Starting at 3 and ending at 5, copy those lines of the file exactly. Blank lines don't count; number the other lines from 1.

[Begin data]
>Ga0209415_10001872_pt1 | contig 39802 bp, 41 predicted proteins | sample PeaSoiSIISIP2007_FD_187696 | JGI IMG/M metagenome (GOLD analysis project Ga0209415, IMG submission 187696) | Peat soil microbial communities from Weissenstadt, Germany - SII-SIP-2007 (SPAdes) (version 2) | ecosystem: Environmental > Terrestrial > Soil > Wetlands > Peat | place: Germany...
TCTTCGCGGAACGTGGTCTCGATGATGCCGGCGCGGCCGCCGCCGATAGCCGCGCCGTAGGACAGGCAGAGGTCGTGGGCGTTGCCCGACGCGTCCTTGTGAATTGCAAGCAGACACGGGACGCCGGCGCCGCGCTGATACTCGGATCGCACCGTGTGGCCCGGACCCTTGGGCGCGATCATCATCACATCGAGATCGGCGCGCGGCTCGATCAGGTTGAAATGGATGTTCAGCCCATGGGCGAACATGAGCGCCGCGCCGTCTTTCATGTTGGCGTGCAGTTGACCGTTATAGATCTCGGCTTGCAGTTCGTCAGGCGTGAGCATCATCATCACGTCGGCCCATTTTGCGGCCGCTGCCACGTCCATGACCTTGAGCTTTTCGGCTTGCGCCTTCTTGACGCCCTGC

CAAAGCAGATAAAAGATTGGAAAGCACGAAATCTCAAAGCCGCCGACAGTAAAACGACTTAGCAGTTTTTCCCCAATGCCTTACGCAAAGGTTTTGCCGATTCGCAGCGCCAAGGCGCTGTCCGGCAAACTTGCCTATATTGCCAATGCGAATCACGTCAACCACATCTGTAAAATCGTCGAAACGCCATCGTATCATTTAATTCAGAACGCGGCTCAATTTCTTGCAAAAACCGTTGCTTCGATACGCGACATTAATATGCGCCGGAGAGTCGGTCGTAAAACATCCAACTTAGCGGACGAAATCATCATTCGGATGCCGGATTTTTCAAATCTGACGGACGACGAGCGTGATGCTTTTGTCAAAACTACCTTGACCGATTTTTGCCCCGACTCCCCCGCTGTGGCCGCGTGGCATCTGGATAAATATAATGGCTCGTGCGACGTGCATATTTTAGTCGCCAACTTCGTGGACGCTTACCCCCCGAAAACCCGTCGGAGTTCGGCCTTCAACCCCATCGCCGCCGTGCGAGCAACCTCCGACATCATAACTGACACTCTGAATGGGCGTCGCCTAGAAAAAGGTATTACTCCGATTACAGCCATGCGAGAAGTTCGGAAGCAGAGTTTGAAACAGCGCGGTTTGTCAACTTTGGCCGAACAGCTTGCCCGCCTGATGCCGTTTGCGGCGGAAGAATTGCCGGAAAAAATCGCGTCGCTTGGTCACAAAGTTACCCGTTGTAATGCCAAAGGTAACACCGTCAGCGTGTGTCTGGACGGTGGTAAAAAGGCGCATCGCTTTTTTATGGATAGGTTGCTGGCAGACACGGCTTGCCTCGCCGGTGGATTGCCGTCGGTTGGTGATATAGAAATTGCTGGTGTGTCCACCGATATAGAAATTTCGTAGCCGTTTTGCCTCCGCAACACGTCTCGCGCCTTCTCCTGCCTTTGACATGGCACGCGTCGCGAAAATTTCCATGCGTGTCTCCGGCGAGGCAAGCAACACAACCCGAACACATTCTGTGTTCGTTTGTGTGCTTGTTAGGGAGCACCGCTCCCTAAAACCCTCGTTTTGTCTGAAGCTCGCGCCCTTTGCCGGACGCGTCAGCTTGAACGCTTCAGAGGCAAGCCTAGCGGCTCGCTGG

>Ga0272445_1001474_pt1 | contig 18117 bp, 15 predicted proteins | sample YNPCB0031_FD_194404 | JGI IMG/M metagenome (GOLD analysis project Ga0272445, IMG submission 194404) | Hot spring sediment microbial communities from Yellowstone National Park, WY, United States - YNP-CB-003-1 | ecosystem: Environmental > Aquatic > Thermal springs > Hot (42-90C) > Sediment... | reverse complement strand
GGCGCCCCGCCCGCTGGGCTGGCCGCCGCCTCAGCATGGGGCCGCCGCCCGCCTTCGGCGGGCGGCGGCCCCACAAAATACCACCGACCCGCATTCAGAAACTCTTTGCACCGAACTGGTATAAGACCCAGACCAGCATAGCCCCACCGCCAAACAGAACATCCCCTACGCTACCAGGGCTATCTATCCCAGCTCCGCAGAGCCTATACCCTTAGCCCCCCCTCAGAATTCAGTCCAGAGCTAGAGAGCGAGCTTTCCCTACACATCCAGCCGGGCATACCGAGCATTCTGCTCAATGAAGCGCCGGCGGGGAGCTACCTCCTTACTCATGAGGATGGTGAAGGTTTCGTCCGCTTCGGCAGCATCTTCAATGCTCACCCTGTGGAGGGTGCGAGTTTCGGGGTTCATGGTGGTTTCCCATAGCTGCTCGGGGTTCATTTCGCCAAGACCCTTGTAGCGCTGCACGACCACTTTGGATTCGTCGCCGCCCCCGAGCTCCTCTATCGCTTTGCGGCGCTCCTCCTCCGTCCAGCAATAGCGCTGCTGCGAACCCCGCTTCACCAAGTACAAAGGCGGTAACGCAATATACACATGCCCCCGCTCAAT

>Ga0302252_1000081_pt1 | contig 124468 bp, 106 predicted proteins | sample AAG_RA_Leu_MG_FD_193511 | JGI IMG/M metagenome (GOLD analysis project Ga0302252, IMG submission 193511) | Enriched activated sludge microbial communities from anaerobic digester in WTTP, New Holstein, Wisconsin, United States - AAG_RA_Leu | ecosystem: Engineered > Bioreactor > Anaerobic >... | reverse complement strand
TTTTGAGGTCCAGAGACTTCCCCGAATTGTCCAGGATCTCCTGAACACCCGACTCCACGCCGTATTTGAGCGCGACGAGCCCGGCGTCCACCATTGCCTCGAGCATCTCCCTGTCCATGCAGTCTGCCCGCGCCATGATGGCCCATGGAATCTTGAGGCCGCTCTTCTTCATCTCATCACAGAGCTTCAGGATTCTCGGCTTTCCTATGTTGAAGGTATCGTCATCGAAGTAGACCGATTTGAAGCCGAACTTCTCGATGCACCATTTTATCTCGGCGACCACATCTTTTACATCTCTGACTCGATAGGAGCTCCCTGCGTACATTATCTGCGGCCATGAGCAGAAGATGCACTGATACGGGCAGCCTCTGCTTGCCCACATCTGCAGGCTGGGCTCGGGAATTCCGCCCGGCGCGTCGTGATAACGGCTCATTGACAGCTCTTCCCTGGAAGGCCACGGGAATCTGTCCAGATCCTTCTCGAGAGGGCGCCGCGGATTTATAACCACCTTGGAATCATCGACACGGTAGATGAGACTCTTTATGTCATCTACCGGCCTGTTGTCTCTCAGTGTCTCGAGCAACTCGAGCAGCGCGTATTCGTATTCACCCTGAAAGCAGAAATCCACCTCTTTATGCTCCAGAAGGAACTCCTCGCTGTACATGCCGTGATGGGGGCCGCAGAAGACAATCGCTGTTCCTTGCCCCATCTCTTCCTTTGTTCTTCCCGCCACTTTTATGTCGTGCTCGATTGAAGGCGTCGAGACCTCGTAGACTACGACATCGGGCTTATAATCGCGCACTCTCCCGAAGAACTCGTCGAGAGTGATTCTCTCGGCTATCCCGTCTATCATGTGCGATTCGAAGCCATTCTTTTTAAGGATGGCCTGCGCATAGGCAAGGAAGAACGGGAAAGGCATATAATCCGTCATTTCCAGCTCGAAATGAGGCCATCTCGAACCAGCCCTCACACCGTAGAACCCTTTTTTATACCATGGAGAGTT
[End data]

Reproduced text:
CAAAGCAGATAAAAGATTGGAAAGCACGAAATCTCAAAGCCGCCGACAGTAAAACGACTTAGCAGTTTTTCCCCAATGCCTTACGCAAAGGTTTTGCCGATTCGCAGCGCCAAGGCGCTGTCCGGCAAACTTGCCTATATTGCCAATGCGAATCACGTCAACCACATCTGTAAAATCGTCGAAACGCCATCGTATCATTTAATTCAGAACGCGGCTCAATTTCTTGCAAAAACCGTTGCTTCGATACGCGACATTAATATGCGCCGGAGAGTCGGTCGTAAAACATCCAACTTAGCGGACGAAATCATCATTCGGATGCCGGATTTTTCAAATCTGACGGACGACGAGCGTGATGCTTTTGTCAAAACTACCTTGACCGATTTTTGCCCCGACTCCCCCGCTGTGGCCGCGTGGCATCTGGATAAATATAATGGCTCGTGCGACGTGCATATTTTAGTCGCCAACTTCGTGGACGCTTACCCCCCGAAAACCCGTCGGAGTTCGGCCTTCAACCCCATCGCCGCCGTGCGAGCAACCTCCGACATCATAACTGACACTCTGAATGGGCGTCGCCTAGAAAAAGGTATTACTCCGATTACAGCCATGCGAGAAGTTCGGAAGCAGAGTTTGAAACAGCGCGGTTTGTCAACTTTGGCCGAACAGCTTGCCCGCCTGATGCCGTTTGCGGCGGAAGAATTGCCGGAAAAAATCGCGTCGCTTGGTCACAAAGTTACCCGTTGTAATGCCAAAGGTAACACCGTCAGCGTGTGTCTGGACGGTGGTAAAAAGGCGCATCGCTTTTTTATGGATAGGTTGCTGGCAGACACGGCTTGCCTCGCCGGTGGATTGCCGTCGGTTGGTGATATAGAAATTGCTGGTGTGTCCACCGATATAGAAATTTCGTAGCCGTTTTGCCTCCGCAACACGTCTCGCGCCTTCTCCTGCCTTTGACATGGCACGCGTCGCGAAAATTTCCATGCGTGTCTCCGGCGAGGCAAGCAACACAACCCGAACACATTCTGTGTTCGTTTGTGTGCTTGTTAGGGAGCACCGCTCCCTAAAACCCTCGTTTTGTCTGAAGCTCGCGCCCTTTGCCGGACGCGTCAGCTTGAACGCTTCAGAGGCAAGCCTAGCGGCTCGCTGG

>Ga0272445_1001474_pt1 | contig 18117 bp, 15 predicted proteins | sample YNPCB0031_FD_194404 | JGI IMG/M metagenome (GOLD analysis project Ga0272445, IMG submission 194404) | Hot spring sediment microbial communities from Yellowstone National Park, WY, United States - YNP-CB-003-1 | ecosystem: Environmental > Aquatic > Thermal springs > Hot (42-90C) > Sediment... | reverse complement strand
GGCGCCCCGCCCGCTGGGCTGGCCGCCGCCTCAGCATGGGGCCGCCGCCCGCCTTCGGCGGGCGGCGGCCCCACAAAATACCACCGACCCGCATTCAGAAACTCTTTGCACCGAACTGGTATAAGACCCAGACCAGCATAGCCCCACCGCCAAACAGAACATCCCCTACGCTACCAGGGCTATCTATCCCAGCTCCGCAGAGCCTATACCCTTAGCCCCCCCTCAGAATTCAGTCCAGAGCTAGAGAGCGAGCTTTCCCTACACATCCAGCCGGGCATACCGAGCATTCTGCTCAATGAAGCGCCGGCGGGGAGCTACCTCCTTACTCATGAGGATGGTGAAGGTTTCGTCCGCTTCGGCAGCATCTTCAATGCTCACCCTGTGGAGGGTGCGAGTTTCGGGGTTCATGGTGGTTTCCCATAGCTGCTCGGGGTTCATTTCGCCAAGACCCTTGTAGCGCTGCACGACCACTTTGGATTCGTCGCCGCCCCCGAGCTCCTCTATCGCTTTGCGGCGCTCCTCCTCCGTCCAGCAATAGCGCTGCTGCGAACCCCGCTTCACCAAGTACAAAGGCGGTAACGCAATATACACATGCCCCCGCTCAAT